1. There is not enough physical water available to support a nation’s needs for its population.

2. There is not enough money to deliver the water to the places that need it for drinking or for agriculture.

3. There is not enough money to clean the water to make it usable for drinking or for agriculture.


Water scarcity is projected to increase as population increases and puts more demands on water to meet the basic needs of people.


As underdeveloped countries become more industrialized, the trend is to consume more food that requires more water to produce.


The average American consumes over 150 gallons of water per day. During class, I showed the class how my family lives on 5 gallons of water per day during the summer (boat water tank has 84 gallons distributed among four people or 21 gallons per person and we stretch this tank over 4 days so 21/4=5.25 gallons per person per day). This can only be done by conserving water at every opportunity.


First I had the children estimate how many times a week they did the following activities: bath, shower, teeth brushing, hands and/or face washing, and toilet flushing. We looked at the average gallons of water to do each activity and multiplied (with the older grades) the number of weekly activities times the gallons used. Then we talked about mathematical conservation for each activity. The opposite side of the page was left blank to do this activity with parents which also included dishwashing, clothes washing and watering the lawn.


The next activity was to look at the gallons of water it takes to produce the products we use and the food we eat. For example, it takes about 41,000 gallons of water to produce a car, 400 gallons of water to produce a t-shirt, etc. While a pound of lettuce requires 15 gallons of water to produce, it takes over 2,800 gallons of water to produce a pound of chocolate.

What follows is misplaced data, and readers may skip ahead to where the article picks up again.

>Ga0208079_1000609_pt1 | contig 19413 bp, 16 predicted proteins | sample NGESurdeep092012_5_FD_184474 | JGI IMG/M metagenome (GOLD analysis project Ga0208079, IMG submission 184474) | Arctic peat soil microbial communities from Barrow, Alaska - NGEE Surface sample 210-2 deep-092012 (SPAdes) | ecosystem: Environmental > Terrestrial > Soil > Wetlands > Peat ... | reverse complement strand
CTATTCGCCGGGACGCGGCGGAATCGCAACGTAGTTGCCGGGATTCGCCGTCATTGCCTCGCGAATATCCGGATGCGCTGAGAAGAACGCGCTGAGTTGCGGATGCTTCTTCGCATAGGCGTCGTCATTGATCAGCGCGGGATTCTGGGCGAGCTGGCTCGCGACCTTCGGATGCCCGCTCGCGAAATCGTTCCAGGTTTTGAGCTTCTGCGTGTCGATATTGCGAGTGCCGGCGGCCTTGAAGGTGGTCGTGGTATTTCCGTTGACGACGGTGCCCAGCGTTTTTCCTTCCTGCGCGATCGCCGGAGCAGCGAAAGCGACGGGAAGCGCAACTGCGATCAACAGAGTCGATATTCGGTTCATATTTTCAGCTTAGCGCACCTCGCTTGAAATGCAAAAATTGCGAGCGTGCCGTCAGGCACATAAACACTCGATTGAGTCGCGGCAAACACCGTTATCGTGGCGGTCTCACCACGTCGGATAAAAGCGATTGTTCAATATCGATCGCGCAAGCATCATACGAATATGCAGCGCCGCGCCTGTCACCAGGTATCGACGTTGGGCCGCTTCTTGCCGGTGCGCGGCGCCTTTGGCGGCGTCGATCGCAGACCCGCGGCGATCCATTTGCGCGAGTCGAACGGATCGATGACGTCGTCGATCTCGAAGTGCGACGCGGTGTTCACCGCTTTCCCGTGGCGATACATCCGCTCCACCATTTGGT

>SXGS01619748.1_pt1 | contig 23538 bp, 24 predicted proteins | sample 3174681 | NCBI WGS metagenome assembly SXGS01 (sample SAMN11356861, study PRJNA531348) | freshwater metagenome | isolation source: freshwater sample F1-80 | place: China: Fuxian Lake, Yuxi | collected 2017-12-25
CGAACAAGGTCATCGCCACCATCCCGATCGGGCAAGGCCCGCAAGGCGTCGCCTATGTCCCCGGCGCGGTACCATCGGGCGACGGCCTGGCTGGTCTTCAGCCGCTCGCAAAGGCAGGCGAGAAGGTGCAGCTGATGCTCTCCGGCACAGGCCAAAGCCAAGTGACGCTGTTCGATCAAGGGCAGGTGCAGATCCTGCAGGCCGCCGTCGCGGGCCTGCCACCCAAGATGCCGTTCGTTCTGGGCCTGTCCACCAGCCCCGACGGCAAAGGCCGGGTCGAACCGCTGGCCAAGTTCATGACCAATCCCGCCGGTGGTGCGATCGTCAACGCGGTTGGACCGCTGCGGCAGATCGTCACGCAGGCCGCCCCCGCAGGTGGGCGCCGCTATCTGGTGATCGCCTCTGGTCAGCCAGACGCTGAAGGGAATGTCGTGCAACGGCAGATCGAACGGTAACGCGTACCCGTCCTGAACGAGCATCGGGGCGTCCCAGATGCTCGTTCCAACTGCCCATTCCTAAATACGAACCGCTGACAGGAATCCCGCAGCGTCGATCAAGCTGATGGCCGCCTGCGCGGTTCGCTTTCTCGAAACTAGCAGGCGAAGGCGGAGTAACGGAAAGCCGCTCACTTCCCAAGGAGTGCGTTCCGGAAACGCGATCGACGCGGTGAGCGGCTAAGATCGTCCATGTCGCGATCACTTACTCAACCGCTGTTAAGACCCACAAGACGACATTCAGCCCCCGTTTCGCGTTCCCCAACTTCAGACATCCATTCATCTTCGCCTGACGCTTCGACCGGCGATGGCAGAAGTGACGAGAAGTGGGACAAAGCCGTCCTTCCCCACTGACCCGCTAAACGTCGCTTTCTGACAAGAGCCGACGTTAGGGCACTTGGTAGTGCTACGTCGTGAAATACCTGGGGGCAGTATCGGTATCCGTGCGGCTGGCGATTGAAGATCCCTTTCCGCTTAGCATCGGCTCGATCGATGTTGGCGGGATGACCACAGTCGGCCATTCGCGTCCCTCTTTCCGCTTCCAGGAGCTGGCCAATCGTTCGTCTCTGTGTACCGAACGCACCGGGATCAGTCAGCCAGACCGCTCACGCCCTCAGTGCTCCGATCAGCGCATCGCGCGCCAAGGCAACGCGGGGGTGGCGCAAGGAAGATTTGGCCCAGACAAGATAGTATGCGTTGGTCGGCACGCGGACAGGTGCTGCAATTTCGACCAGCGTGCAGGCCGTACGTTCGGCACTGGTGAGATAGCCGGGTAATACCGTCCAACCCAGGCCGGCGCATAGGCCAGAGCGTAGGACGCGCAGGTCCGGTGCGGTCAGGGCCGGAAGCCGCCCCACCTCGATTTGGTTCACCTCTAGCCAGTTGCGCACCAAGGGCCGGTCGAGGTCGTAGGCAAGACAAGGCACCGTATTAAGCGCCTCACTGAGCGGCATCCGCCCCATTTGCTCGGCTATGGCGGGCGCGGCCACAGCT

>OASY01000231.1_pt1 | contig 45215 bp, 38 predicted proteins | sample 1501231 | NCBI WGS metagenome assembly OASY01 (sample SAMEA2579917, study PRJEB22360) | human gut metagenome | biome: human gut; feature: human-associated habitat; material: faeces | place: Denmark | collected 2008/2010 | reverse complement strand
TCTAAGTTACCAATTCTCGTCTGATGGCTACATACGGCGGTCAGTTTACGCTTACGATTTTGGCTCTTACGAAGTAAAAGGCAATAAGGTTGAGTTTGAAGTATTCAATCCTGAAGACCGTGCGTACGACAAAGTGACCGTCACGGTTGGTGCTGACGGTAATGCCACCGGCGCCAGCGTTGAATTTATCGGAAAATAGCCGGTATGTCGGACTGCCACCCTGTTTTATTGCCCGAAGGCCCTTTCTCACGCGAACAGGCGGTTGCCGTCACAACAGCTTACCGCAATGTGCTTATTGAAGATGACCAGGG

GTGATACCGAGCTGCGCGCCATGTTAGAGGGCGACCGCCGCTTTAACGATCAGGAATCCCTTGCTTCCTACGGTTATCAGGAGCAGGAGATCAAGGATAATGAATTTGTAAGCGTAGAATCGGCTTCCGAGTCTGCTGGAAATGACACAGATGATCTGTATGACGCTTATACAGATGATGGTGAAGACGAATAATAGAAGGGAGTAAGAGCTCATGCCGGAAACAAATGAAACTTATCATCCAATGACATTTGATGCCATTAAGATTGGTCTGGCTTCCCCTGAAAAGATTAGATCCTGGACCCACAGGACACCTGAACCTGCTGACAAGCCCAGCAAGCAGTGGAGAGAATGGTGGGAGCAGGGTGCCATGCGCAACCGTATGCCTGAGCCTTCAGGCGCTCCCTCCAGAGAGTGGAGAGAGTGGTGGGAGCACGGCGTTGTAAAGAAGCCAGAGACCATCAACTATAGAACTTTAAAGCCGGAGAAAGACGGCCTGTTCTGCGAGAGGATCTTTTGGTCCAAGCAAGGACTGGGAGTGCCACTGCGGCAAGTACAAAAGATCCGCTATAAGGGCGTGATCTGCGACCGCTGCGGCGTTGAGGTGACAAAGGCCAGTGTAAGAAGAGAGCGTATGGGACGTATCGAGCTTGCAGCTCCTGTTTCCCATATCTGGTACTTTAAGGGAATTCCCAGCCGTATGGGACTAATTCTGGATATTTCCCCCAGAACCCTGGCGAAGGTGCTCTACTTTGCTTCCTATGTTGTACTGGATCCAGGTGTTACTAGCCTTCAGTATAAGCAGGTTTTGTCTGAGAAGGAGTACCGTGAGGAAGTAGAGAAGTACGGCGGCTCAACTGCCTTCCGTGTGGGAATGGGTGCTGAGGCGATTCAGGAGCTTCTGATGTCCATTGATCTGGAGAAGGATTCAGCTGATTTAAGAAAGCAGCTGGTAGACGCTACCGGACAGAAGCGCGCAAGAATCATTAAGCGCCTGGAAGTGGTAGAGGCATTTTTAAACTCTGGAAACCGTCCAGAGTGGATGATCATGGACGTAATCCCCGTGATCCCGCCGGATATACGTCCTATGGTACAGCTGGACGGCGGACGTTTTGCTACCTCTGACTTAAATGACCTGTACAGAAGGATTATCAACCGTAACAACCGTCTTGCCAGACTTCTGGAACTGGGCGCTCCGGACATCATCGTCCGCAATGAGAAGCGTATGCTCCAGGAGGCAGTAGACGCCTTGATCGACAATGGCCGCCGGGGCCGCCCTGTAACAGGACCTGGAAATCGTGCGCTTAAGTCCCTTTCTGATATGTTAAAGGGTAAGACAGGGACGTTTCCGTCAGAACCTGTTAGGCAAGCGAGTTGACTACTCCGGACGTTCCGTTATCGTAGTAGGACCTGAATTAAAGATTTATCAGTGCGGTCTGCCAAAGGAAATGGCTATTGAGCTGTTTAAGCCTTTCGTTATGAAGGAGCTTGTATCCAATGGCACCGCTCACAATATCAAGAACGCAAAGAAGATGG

I had the children write these numbers down respecting place value so they could add the gallons of water used at the bottom (K/1 may only want to write these numbers down).



The goal of this lesson is not to make the children feel guilty about the water they consume nor is it to have them stop doing certain activities or stop eating certain foods. The objective is to educate them so they make informed decisions about what they consume. Before they buy that next pair of jeans which requires 1,800 gallons of water to produce, maybe the old pair is not so bad. Before they have that next hamburger, know that it takes about 1,250 gallons to produce that quarter pounder. Maybe they still eat beef but just less often, maybe they still eat chocolate on halloween but just not a pound of chocolate. Have fun and live responsibly as a mathematician who makes informed decisions.

Water_Consumption_Weekly_Reduce_Water_Footprint.pdf57.09 KB
Water_in_Gallons_to_Produce_Items_and_Food.pdf90.95 KB
Water_Crisis_Graphics.pdf1.89 MB